Janice Barta: A Journey from Coast to Coast
Today in The Lounge, Nick chats with Janice Barta of Barta Interiors. Janice discusses her early days as a designer, how she started her business, the implications of technology for the industry and her plans for the future.
As a child growing up in Baltimore, Janice was always drawing, designing and building with Legos. When it was time to head off to college Janice enrolled at Maryland Institute College of The Arts and soon discovered its Interior Architecture Department, instantly realizing this was an ideal fit. At the time AutoCAD was a fairly new program and her academic curricula focused solely on hand drawing. Recognizing the value of being skilled in AutoCAD, Janice transferred to Parsons School of Design in NYC. She credits her skill in AutoCAD in helping her obtain many jobs. While in college she interned at Design Collective in Baltimore as well as with a few local independent designers. After graduating, Janice began researching European companies to find work abroad, eventually landing a job in Milan and a multidisciplinary art and design firm.
Eventually, Janice decided to go out on her own. Now residing in Los Angeles, she had recently gotten married and had a small child at home who needed extra care. Her husband also worked in the industry as a contractor which helped make her career transition much more seamless. She was able to pick up a few projects and ongoing calls which helped her launch her business. Now in business for 6 years, Janice has two people that work for her, and most of her projects are high-end residential. Their approach to design is collaborative. Janice personally oversees every project while the rest of the staff manages. In the beginning, it was difficult for Janice to let go and let others share the design role, but she ultimately realized that her staff is trained designers and that they bring something valuable to the table. Once she understood this, she was able to let go and let others in.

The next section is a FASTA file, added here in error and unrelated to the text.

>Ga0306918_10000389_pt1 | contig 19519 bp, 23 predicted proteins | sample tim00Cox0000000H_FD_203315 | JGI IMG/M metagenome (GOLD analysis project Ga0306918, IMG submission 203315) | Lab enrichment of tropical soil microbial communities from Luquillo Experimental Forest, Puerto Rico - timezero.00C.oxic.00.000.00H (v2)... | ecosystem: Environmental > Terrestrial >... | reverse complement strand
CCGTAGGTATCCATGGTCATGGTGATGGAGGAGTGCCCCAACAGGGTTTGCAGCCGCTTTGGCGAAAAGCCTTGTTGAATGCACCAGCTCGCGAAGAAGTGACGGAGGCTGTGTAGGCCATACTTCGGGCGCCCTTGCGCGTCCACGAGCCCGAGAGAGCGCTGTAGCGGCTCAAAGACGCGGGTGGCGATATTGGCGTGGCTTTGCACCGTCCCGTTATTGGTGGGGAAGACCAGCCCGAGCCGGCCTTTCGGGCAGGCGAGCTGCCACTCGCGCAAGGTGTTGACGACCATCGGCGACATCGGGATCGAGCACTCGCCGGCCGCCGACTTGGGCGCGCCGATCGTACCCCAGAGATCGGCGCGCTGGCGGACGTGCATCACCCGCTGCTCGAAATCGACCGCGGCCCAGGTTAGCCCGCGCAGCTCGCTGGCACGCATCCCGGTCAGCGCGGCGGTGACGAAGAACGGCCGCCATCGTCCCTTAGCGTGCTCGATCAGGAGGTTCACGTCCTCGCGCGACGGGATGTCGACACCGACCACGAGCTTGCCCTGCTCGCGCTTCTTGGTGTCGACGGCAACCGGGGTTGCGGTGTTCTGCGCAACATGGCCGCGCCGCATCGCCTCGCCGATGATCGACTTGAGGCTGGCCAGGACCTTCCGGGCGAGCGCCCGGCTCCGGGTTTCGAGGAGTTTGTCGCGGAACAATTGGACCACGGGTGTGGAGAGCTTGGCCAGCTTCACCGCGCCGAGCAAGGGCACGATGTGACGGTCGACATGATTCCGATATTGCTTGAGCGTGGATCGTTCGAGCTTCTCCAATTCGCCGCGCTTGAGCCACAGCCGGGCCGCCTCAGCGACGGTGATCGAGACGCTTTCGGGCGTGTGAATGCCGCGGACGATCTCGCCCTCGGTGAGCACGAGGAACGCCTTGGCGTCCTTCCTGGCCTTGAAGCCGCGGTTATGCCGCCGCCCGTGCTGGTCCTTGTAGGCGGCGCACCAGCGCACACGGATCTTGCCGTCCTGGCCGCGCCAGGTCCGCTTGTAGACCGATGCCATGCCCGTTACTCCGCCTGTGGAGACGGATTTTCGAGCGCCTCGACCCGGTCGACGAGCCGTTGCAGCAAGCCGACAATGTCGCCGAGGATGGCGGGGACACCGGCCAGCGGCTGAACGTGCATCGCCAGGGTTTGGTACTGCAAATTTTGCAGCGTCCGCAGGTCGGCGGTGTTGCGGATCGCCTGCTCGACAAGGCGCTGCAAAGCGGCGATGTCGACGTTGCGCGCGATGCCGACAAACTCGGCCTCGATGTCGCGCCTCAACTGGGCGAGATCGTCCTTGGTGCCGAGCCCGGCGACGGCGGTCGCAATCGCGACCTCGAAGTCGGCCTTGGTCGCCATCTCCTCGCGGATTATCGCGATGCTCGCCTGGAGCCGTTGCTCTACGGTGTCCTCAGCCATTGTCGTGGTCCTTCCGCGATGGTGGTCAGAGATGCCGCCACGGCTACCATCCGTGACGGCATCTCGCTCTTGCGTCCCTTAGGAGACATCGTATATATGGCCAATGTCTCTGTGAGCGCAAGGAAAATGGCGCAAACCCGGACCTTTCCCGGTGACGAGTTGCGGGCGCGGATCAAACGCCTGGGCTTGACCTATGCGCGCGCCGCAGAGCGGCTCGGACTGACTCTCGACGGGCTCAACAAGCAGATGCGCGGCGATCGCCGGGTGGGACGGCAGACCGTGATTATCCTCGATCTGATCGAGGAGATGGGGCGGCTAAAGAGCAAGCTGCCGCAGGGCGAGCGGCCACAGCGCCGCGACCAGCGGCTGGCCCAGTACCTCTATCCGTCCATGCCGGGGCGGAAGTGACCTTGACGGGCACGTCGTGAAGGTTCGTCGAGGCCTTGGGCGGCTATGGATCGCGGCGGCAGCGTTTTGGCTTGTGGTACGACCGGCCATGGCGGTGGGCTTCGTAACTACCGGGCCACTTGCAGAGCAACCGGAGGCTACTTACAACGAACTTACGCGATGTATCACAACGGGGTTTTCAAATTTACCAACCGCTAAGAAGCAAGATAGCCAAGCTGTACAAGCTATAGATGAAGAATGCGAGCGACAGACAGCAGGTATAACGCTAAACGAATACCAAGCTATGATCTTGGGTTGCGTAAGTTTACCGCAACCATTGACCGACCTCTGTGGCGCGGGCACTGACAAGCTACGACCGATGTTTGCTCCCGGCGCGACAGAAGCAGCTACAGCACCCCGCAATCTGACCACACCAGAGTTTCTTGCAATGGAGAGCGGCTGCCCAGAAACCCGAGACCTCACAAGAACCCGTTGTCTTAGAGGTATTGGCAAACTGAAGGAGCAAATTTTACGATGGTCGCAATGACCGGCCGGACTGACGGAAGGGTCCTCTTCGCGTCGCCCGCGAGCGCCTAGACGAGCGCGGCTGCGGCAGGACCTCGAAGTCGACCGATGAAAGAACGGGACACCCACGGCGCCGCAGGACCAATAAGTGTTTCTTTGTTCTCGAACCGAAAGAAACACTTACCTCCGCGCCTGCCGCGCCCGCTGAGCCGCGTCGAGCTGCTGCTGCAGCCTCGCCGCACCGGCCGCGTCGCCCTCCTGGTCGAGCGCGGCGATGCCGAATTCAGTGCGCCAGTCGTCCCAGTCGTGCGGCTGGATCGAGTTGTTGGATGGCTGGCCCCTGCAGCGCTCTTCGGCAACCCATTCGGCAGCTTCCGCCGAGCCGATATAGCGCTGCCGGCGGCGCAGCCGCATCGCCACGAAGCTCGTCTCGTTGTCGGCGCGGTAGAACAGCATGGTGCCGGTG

The Implication of Technology
Technology has made her job both easier and harder. With a variety of products available online it is easy for clients to research and source their own items. But sometimes, clients have trouble expressing themselves and they send an image of what they like while still trusting her to put the room together. Other times she has clients that continually send product emails and ask for her feedback. This can take away from the excitement of what designers can find for them and also makes clients feel like they can be a designer. While it can be frustrating, Janice advises others to realize that clients are coming to you because they know you will be better at facilitating something for them and that you can see the whole picture.
Next, Janice would love to transition into product and furniture design. She loves sourcing vintage pieces and the architectural side of designing furniture and cabinetry. While she already designs custom furniture for her clients she would love to eventually develop her own line!
Chaise Lounge Updates
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